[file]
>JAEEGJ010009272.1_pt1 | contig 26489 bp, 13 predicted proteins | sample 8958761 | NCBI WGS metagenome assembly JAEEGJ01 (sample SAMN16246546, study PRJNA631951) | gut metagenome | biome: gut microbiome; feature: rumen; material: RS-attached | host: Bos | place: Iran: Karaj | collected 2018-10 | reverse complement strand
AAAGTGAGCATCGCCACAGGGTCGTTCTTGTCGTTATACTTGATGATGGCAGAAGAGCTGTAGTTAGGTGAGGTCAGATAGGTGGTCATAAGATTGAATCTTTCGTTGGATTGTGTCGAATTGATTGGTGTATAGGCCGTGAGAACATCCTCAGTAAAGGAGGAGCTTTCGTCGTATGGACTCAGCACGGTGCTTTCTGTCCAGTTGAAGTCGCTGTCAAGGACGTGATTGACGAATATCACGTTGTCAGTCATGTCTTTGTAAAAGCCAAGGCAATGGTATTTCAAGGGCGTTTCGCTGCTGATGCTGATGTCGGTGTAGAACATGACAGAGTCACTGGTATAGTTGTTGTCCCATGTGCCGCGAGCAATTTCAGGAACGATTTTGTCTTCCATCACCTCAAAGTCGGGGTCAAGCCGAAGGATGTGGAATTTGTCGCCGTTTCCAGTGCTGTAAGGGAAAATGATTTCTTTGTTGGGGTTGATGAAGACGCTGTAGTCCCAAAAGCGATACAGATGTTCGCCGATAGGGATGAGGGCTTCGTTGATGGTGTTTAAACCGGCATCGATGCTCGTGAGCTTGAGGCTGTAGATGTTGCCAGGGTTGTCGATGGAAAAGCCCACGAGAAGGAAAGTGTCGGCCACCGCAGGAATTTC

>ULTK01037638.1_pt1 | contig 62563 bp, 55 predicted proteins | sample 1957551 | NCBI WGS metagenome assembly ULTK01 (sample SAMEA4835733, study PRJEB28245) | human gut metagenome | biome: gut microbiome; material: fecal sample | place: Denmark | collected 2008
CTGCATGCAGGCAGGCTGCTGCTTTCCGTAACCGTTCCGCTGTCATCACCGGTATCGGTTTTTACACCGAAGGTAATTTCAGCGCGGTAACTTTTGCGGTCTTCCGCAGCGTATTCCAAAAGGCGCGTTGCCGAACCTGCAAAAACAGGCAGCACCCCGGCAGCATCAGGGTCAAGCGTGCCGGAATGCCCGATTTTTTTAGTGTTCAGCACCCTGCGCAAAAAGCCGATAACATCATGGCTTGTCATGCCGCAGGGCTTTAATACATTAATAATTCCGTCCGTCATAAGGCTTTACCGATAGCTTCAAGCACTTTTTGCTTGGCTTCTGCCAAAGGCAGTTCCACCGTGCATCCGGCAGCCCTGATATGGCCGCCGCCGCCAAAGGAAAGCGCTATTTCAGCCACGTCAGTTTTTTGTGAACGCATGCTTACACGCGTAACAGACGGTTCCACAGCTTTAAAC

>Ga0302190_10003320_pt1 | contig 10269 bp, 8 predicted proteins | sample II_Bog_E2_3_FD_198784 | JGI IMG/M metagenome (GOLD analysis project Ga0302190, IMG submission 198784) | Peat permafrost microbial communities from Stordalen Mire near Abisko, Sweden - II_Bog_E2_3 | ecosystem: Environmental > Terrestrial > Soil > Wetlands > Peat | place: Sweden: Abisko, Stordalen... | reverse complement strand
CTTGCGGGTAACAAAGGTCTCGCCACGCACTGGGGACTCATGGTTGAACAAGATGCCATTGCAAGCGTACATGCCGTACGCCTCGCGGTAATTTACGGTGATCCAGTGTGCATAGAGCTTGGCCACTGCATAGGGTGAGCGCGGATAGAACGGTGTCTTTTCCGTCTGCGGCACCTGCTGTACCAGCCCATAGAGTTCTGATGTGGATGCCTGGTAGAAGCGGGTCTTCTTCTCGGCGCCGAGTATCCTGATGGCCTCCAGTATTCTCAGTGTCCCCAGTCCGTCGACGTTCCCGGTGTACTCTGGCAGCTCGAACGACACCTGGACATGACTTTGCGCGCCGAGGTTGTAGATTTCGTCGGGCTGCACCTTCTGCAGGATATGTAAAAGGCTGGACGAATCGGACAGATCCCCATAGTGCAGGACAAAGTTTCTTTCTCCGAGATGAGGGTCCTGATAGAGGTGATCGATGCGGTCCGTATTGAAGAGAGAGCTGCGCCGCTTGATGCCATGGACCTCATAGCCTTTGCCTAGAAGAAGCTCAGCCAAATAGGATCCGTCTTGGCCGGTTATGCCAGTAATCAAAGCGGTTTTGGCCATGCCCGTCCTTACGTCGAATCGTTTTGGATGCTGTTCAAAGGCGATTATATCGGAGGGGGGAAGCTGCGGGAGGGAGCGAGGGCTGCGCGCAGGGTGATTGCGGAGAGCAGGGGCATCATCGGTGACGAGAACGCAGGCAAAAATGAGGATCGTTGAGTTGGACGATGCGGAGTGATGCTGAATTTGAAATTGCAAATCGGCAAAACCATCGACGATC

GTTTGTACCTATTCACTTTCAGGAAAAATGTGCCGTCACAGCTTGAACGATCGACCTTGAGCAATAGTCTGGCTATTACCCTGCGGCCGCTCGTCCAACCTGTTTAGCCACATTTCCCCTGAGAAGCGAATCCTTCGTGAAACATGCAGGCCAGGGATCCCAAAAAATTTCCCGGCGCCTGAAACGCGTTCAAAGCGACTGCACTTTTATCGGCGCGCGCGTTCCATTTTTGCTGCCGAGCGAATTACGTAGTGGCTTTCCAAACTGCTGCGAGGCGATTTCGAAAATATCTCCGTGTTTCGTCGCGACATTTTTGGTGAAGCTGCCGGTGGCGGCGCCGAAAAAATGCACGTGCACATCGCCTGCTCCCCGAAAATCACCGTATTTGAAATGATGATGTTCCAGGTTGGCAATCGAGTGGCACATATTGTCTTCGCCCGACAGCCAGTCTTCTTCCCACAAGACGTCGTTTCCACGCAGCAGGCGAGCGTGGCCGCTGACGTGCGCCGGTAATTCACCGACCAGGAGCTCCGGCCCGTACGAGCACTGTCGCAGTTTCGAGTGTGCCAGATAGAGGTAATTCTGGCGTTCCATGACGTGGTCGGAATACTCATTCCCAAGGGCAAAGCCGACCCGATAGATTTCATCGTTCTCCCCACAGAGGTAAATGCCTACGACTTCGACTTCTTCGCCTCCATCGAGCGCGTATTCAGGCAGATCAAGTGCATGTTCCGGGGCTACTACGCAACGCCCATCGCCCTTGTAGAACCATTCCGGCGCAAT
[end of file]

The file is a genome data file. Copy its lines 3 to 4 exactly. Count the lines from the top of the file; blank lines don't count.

>ULTK01037638.1_pt1 | contig 62563 bp, 55 predicted proteins | sample 1957551 | NCBI WGS metagenome assembly ULTK01 (sample SAMEA4835733, study PRJEB28245) | human gut metagenome | biome: gut microbiome; material: fecal sample | place: Denmark | collected 2008
CTGCATGCAGGCAGGCTGCTGCTTTCCGTAACCGTTCCGCTGTCATCACCGGTATCGGTTTTTACACCGAAGGTAATTTCAGCGCGGTAACTTTTGCGGTCTTCCGCAGCGTATTCCAAAAGGCGCGTTGCCGAACCTGCAAAAACAGGCAGCACCCCGGCAGCATCAGGGTCAAGCGTGCCGGAATGCCCGATTTTTTTAGTGTTCAGCACCCTGCGCAAAAAGCCGATAACATCATGGCTTGTCATGCCGCAGGGCTTTAATACATTAATAATTCCGTCCGTCATAAGGCTTTACCGATAGCTTCAAGCACTTTTTGCTTGGCTTCTGCCAAAGGCAGTTCCACCGTGCATCCGGCAGCCCTGATATGGCCGCCGCCGCCAAAGGAAAGCGCTATTTCAGCCACGTCAGTTTTTTGTGAACGCATGCTTACACGCGTAACAGACGGTTCCACAGCTTTAAAC